One could – and one often does – conclude from such a finding that there is a causation of some kind: the gender of soldiers increases the chances of being killed in action. Again more precisely: one can conclude that some aspects of gender – e.g. a male propensity for risk taking – leads to higher mortality.

However, it’s here that the Omitted Variable Bias pops up. The real cause of the discrepancy between male and female combat mortality may not be gender or a gender related thing, but a third element, an “omitted variable” which doesn’t show in the correlation. In our fictional example, it may be the type of deployment: it may be that male soldiers are more commonly deployed in dangerous combat operations, whereas female soldiers may be more active in support operations away from the front-line.

correlation and causation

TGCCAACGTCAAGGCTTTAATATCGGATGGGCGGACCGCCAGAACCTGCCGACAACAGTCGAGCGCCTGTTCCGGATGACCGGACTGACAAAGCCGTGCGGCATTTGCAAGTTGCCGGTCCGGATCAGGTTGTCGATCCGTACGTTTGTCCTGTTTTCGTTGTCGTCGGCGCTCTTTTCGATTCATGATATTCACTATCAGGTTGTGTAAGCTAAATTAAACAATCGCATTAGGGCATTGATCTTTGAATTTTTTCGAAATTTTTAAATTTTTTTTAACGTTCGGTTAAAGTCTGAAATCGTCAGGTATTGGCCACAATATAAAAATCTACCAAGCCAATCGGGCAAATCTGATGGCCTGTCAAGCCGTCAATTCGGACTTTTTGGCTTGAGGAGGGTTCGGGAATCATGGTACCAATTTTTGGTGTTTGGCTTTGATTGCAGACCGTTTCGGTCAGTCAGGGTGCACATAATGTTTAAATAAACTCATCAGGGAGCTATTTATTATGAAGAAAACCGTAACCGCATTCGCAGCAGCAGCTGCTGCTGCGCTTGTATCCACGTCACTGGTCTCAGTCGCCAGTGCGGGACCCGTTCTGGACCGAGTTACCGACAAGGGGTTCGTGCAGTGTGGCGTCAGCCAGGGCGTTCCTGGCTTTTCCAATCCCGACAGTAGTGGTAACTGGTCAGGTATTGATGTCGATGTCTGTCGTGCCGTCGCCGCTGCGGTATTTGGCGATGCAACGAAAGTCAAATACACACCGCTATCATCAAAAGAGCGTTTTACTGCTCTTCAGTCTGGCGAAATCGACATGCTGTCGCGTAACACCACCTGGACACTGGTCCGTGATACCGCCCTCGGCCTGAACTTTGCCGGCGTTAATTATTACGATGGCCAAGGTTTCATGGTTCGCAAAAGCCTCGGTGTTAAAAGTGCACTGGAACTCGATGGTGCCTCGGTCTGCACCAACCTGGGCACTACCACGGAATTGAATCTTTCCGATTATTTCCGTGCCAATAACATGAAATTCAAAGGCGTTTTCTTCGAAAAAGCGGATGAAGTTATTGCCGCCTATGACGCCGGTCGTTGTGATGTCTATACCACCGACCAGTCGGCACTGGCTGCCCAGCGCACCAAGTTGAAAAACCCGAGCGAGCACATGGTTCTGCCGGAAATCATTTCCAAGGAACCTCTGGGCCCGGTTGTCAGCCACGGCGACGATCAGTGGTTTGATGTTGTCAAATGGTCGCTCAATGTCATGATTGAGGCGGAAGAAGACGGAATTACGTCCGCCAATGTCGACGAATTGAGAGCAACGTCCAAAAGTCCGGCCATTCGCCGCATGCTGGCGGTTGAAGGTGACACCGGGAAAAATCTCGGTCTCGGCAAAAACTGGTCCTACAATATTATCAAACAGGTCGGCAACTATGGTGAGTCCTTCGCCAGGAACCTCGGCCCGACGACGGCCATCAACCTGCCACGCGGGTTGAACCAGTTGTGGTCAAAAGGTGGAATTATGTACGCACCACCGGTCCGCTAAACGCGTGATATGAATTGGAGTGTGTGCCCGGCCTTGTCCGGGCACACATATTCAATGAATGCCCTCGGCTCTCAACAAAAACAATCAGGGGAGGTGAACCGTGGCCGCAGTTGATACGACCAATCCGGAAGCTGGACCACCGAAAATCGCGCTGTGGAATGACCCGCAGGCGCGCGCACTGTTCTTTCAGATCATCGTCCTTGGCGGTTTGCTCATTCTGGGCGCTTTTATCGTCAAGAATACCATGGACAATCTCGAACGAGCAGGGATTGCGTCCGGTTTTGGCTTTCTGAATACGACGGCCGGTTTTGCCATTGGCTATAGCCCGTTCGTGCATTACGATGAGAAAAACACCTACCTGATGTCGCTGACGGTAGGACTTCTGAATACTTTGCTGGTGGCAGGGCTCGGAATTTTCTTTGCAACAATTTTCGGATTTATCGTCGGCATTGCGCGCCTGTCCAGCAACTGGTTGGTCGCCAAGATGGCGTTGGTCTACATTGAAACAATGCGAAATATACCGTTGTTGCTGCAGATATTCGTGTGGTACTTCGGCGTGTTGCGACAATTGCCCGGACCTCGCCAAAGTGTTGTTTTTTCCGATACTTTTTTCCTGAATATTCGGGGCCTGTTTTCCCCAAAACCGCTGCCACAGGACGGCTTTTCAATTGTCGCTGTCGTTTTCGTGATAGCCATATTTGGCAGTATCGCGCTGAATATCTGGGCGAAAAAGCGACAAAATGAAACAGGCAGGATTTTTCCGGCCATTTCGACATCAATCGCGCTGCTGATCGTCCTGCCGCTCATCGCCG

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OK, time for a real example. It has to do with home-schooling. In the U.S., many parents decide to keep their children away from school and teach them at home. For different reasons: ideological ones, reasons that have to do with their children’s special needs etc. The reasons are not important here. What is important is that many people think that home-schooled children are somehow less well educated (parents, after all, aren’t trained teachers). However, proponents of home-schooling point to a study that found that these children score above average in tests. However, this is a correlation, not necessarily a causal link. It doesn’t prove that home-schooling is superior to traditional schooling. Parents who teach their children at home are, by definition, heavily involved in their children’s education. The children of such parents do above average in normal schooling as well. The omitted variable here is parents’ involvement. It’s not the fact that the children are schooled at home that explains their above average scores. It’s the type of parents. Instead of comparing home-schooled children to all other children, one should compare them to children from similar families in the traditional system.